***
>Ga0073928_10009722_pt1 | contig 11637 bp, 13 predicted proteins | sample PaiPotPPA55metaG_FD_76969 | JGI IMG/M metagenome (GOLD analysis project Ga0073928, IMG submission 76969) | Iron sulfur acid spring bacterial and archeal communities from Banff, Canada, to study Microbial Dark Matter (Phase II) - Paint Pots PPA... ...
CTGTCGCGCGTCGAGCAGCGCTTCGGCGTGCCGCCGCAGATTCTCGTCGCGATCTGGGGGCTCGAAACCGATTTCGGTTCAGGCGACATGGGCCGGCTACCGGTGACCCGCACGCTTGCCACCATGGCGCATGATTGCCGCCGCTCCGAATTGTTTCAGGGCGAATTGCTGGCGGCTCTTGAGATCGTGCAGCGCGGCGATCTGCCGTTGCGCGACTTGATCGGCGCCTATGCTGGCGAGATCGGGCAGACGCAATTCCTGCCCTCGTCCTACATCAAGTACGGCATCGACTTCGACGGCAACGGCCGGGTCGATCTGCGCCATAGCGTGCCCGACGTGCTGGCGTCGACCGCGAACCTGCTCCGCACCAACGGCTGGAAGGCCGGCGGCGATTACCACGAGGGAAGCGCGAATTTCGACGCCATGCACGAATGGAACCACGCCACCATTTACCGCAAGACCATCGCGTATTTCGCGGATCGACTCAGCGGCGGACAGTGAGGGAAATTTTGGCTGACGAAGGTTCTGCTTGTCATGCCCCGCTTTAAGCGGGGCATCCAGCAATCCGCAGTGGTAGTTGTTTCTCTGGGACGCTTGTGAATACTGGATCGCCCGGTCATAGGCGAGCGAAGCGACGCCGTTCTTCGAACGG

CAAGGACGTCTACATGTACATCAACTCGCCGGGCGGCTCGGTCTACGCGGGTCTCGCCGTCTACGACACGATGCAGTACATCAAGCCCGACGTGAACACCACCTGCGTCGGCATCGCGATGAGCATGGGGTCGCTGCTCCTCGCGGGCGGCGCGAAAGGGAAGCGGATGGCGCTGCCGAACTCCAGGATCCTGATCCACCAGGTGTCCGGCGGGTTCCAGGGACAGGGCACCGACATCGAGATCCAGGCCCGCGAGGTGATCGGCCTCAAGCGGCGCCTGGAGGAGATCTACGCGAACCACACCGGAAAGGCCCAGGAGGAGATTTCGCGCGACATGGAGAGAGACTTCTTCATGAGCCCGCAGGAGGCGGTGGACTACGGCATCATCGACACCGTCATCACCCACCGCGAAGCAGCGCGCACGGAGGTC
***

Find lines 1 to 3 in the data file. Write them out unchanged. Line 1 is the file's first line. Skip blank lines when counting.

>Ga0073928_10009722_pt1 | contig 11637 bp, 13 predicted proteins | sample PaiPotPPA55metaG_FD_76969 | JGI IMG/M metagenome (GOLD analysis project Ga0073928, IMG submission 76969) | Iron sulfur acid spring bacterial and archeal communities from Banff, Canada, to study Microbial Dark Matter (Phase II) - Paint Pots PPA... ...
CTGTCGCGCGTCGAGCAGCGCTTCGGCGTGCCGCCGCAGATTCTCGTCGCGATCTGGGGGCTCGAAACCGATTTCGGTTCAGGCGACATGGGCCGGCTACCGGTGACCCGCACGCTTGCCACCATGGCGCATGATTGCCGCCGCTCCGAATTGTTTCAGGGCGAATTGCTGGCGGCTCTTGAGATCGTGCAGCGCGGCGATCTGCCGTTGCGCGACTTGATCGGCGCCTATGCTGGCGAGATCGGGCAGACGCAATTCCTGCCCTCGTCCTACATCAAGTACGGCATCGACTTCGACGGCAACGGCCGGGTCGATCTGCGCCATAGCGTGCCCGACGTGCTGGCGTCGACCGCGAACCTGCTCCGCACCAACGGCTGGAAGGCCGGCGGCGATTACCACGAGGGAAGCGCGAATTTCGACGCCATGCACGAATGGAACCACGCCACCATTTACCGCAAGACCATCGCGTATTTCGCGGATCGACTCAGCGGCGGACAGTGAGGGAAATTTTGGCTGACGAAGGTTCTGCTTGTCATGCCCCGCTTTAAGCGGGGCATCCAGCAATCCGCAGTGGTAGTTGTTTCTCTGGGACGCTTGTGAATACTGGATCGCCCGGTCATAGGCGAGCGAAGCGACGCCGTTCTTCGAACGG

CAAGGACGTCTACATGTACATCAACTCGCCGGGCGGCTCGGTCTACGCGGGTCTCGCCGTCTACGACACGATGCAGTACATCAAGCCCGACGTGAACACCACCTGCGTCGGCATCGCGATGAGCATGGGGTCGCTGCTCCTCGCGGGCGGCGCGAAAGGGAAGCGGATGGCGCTGCCGAACTCCAGGATCCTGATCCACCAGGTGTCCGGCGGGTTCCAGGGACAGGGCACCGACATCGAGATCCAGGCCCGCGAGGTGATCGGCCTCAAGCGGCGCCTGGAGGAGATCTACGCGAACCACACCGGAAAGGCCCAGGAGGAGATTTCGCGCGACATGGAGAGAGACTTCTTCATGAGCCCGCAGGAGGCGGTGGACTACGGCATCATCGACACCGTCATCACCCACCGCGAAGCAGCGCGCACGGAGGTC